When I started back running a few years ago, I read that most runners get injured every year. I decided it was safer to be a jogger. Then, I learned about heart rate training and slowed my easy runs down to what could only be called jogging.

    Now, I think of jogging as something slower than my easy pace (like a soccer player leaving the field, being subbed, while their team is ahead).

    Also, I run with a jogging stroller a fair bit. It's not a "running stroller." I know this because of that time I crushed the ball bearing assembly going down a steep hill and the other time that the wheel fell off 1.5 miles into my run.
  • likitisplit
    likitisplit Posts: 9,420 Member
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    I know this isn't a popular opinion here, but I call myself a "jogger." Jogging is just slow running, right?

    When I started back running a few years ago, I read that most runners get injured every year. I decided it was safer to be a jogger. Then, I learned about heart rate training and slowed my easy runs down to what could only be called jogging.

    Now, I think of jogging as something slower than my easy pace (like a soccer player leaving the field, being subbed, while their team is ahead).

    Also, I run with a jogging stroller a fair bit. It's not a "running stroller." I know this because of that time I crushed the ball bearing assembly going down a steep hill and the other time that the wheel fell off 1.5 miles into my run.

    Joggers are the ones that find all the dead bodies.

    LOL on your jogging stroller. And I can do that because I had to strong arm a double stroller two miles down a bike path.
  • jessspurr
    jessspurr Posts: 258 Member
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    JOGGING my memory to come up with an answer: Jogging seems derogatory and I'm not sure why--is it just a flashback/throwback to the foregone era of the 1970's when ALMOST everyone called it jogging? Is it my Dad's velour "jogging suits"? Are you a jogger? I'm not sure even what that means.

    Perhaps...jogging/joggers has grown and developed into running/runners for most of us. Yes, there are still joggers. But who are they? Jogging is like the grammatical equivalent of using the passive compared to active voice (running) to me.

    Running seems more active, serious (*sometimes-it's fun, too). Jogging seems more recreational (not always, though-what if you fall while jogging and get hurt?). But don't misconstrue me, some of running is recreational but some is metaphysical. Can we really say that about jogging intersecting with metaphysics? (unless a long-slow-distance run is jogging but I still call that running). What kind of endorphin rush do you get from running? What kind of endorphin rush do you get from jogging?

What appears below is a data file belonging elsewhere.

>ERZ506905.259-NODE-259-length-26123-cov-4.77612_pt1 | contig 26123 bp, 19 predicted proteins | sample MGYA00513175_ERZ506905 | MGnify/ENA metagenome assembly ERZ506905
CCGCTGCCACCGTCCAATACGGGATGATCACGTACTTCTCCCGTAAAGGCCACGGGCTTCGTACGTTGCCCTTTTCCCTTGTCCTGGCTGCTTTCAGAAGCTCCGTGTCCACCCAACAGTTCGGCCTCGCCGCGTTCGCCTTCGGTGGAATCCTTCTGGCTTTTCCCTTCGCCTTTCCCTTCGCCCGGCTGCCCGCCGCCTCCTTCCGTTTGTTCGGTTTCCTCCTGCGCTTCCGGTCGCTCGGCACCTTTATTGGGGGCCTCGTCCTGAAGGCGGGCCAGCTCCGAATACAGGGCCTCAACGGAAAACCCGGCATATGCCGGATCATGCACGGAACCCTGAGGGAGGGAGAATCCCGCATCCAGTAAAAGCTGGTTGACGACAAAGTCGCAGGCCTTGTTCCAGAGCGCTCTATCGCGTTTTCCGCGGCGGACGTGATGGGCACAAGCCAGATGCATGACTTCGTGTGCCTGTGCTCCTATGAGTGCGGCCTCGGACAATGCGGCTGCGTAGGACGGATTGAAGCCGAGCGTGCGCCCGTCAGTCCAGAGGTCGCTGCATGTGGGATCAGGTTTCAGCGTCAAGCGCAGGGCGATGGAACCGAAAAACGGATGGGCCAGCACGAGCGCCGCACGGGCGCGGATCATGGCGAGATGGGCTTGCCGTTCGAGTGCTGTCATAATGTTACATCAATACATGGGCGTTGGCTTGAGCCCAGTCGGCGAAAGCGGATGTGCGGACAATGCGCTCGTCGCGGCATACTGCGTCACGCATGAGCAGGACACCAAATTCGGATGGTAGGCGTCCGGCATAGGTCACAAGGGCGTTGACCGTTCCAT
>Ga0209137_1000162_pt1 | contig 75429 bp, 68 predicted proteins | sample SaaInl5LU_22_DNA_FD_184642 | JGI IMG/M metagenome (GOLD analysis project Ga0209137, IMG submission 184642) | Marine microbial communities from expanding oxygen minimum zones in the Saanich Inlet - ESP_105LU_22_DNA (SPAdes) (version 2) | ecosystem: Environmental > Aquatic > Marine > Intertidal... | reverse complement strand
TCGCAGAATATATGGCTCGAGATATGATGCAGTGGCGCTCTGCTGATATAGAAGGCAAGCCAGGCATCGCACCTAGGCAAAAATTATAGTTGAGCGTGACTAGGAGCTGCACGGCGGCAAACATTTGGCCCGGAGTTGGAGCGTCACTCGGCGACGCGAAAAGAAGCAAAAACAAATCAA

Jogging seems shorter, fleeting, like jogging 800 meters to your car to escape a large crowd.

    If you are late for a connecting flight, do you run or jog? Running wins again!

    Maybe there is a place for jogging in the life of a runner, perhaps the days you "jog slowly"?

    I admit I might be biased in answering the question (my runblog is runninggrooveshark.com after all-- not "jogging" grooveshark).

    If you jog your memory for what you have forgotten while running, are you a jogger AND a runner? Or just a forgetful runner? Or only a (mind)jogger? Perplexing paradoxical questions!

    I guess the question really is "are we separating the elites and near elites from the mid-to-rear pack or are we one big happy family?"

    Good question. I also think that is what it comes down to. But do elite runners call other, non-elite runners "joggers"? My family used to call sweatpants "runninjoggins" - I thought that was actually a real word for sweatpants until like a year ago when I said it in front of someone who was like "WHAT?" and then I realized not everyone calls sweatpants "runninjoggins".
  • likitisplit
    likitisplit Posts: 9,420 Member
    Options
    JOGGING my memory to come up with an answer: Jogging seems derogatory and I'm not sure why--is it just a flashback/throwback to the foregone era of the 1970's when ALMOST everyone called it jogging? Is it my Dad's velour "jogging suits"? Are you a jogger? I'm not sure even what that means.